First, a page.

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Docker For Windows | Setting Up Docker On Windows

Last updated on May 22,2019 5.2K Views
Zulaikha Lateef
Zulaikha is a tech enthusiast working as a Research Analyst at Edureka. Zulaikha is a tech enthusiast working as a Research Analyst at Edureka.
7 / 11 Blog from Docker

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If you’re looking for simple and painless software deployment, Docker is the right tool for you. It is the best containerization platform and in this blog on Docker for Windows we’ll specifically focus on how Docker works on Windows.

To get in-depth knowledge on Docker, you can enroll for live DevOps Certification Training by Edureka with 24/7 support and lifetime access.

I’ll be covering the following topics in this blog:

  1. Why use Docker For Windows?
  2. Docker for Windows prerequisites 
  3. Components installed with Docker 
  4. What is Docker?
  5. Docker Terminologies
  6. Hands-On

Why use Docker for Windows?

Why use Docker for Windows - Docker for Windows - Edureka

Why use Docker for Windows – Docker for Windows

  • Avoids the work on my machine but doesn’t work on production problem: This problem occurs due to the inconsistent environment throughout the software development workflow. With Docker you can run an application within a container which contains all the dependencies of the application and the container can be run throughout the software development cycle. This practice provides a consistent environment throughout the software development life cycle
  • Improves productivity: By installing Docker on windows we’re running Docker natively. If you’ve been following Docker for a while, you know that Docker containers originally supported only Linux operating systems. But thanks to the recent release, Docker can now natively run on windows, which means that Linux support is not needed, instead the  Docker container will run on the windows kernel itself
  • Supports native networking: Not only the Docker container, the entire Docker tool set is now compatible with windows. This includes the Docker CLI (client), Docker compose, data volumes and all the other building blocks for Dockerizied infrastructure are now compatible with windows. But how is this advantageous? Since all the Docker components are locally compatible with windows, they can now run with minimal computational overhead.

Docker For Windows Prerequisites

Docker for Windows - Prerequisites - Edureka

Docker for Windows – Prerequisites

The following requirements need to be met before installing Docker on windows:

  1. Check if you’re using Windows 10, either pro edition or enterprise edition, 64-bit system. Docker will not run on any other windows version. So if you’re running on an older windows version, you can install the Docker toolbox instead.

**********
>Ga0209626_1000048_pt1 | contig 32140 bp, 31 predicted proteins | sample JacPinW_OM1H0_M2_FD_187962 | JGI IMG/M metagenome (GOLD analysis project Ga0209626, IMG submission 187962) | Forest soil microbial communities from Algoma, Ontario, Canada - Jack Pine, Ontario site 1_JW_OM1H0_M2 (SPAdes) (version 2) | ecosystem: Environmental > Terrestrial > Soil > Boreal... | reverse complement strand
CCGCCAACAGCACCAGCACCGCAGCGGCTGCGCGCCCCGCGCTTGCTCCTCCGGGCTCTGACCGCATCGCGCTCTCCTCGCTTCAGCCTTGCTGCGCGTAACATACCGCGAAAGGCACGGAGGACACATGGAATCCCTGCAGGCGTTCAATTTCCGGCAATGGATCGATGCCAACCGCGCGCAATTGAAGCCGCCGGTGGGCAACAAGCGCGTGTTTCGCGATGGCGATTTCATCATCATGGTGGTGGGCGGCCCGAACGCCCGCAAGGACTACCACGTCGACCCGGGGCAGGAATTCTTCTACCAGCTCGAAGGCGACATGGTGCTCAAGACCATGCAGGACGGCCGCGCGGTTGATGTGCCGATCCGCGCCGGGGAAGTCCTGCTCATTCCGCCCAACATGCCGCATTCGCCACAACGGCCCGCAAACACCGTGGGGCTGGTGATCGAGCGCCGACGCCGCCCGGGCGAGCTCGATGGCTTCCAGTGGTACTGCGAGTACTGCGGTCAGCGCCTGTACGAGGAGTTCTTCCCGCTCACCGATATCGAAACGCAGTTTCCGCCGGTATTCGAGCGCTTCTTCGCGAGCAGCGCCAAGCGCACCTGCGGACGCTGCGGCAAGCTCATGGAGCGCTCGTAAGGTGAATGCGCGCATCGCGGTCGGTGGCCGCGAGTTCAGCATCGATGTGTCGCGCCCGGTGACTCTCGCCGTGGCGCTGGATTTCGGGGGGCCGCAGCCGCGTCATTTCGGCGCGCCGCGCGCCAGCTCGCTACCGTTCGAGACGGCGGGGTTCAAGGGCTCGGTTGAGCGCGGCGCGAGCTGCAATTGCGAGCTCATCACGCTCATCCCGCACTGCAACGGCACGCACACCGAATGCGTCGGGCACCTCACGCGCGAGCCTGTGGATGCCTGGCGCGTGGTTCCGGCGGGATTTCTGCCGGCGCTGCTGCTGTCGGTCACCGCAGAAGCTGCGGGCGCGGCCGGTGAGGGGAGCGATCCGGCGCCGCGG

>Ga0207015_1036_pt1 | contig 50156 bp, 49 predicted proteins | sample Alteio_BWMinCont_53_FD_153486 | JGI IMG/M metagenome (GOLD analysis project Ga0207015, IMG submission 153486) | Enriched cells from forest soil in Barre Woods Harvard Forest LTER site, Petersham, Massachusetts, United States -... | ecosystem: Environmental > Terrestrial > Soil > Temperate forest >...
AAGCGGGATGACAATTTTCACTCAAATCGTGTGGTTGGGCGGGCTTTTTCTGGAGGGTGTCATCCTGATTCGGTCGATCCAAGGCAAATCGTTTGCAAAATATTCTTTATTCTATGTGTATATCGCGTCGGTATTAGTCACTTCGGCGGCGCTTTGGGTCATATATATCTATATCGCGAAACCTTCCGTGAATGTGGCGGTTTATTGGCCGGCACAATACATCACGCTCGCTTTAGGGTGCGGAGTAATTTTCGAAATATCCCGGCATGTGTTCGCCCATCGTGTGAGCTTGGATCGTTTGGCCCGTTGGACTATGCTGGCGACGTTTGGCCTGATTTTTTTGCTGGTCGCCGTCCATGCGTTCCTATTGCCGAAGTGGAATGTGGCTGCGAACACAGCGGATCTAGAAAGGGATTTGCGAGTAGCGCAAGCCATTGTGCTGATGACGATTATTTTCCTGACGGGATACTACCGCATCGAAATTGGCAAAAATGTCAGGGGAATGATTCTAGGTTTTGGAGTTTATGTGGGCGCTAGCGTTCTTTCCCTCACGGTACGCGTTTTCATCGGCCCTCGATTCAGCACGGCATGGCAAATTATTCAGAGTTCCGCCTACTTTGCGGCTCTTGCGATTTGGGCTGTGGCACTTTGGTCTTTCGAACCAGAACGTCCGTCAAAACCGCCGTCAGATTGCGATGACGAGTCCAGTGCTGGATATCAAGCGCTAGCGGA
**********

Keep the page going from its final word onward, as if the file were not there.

2. Docker for windows requires a Type-1 hypervisor and in the case of windows, it’s called the Hyper-V. Hyper-V is basically a lightweight virtualization solution build on top of the hypervisor framework. So you don’t need a virtual box, you just have to enable the hypervisor.
  3. And also you need to enable the virtualization in BIOS. Now when you install Docker for windows, by default of this is enabled. But in case you’re facing any issue during installation, please check if your Hyper-V and virtualization is enabled.

Components Installed With Docker

Components installed with Docker - Docker for Windows - Edureka

Components installed with Docker – Docker for Windows

  1. Docker Engine: When we say Docker, we actually mean Docker engine. The Docker engine contains the Docker daemon, REST API for interacting with the Docker daemon and a command line interface client that communicates with the daemon. Docker daemon accepts Docker commands such as Docker run, Docker build, etc, from the Docker client.
  2. Docker Compose: Docker compose is used to run multiple Docker containers at once by using a single command, which is docker-compose up.
  3. Docker Machine: Docker machine is used to install Docker engine. It is basically what you install on your local system. The Docker machine has it’s own CLI client known as the Docker machine and a Docker engine client called Docker.
  4. Kitematic: Kitematic is an open source project built to simplify the use of Docker on Windows. It helps to automate the installation of Docker and it provides a very interactive user interface for running Docker containers.

If you want to learn more about Docker for Windows, check out this video by our DevOps experts.

Docker For Windows | Edureka

What Is Docker?

Docker is a containerization platform that runs applications within containers called Docker containers. Docker containers are light weighted when compared to virtual machines. When you install a Virtual machine on your system, it uses the guest operating system on top of your host operating system.  This obviously takes up a lot of resources like disk space, RAM, etc. On the other hand, Docker containers make use of the host operating system itself.

What is Docker - Docker for Windows - Edureka

What is Docker – Docker for Windows

In the above image, you can see that, there’s a host operating system on top of which the Docker engine is mounted. The Docker engine runs container #1 and container #2. Both of these containers have different applications and each application has its own libraries and packages installed within the container.

I hope you have a good idea about what Docker is if you still have doubts check out this blog to learn more!

Let’s discuss some Docker terminologies now:

  • Docker Images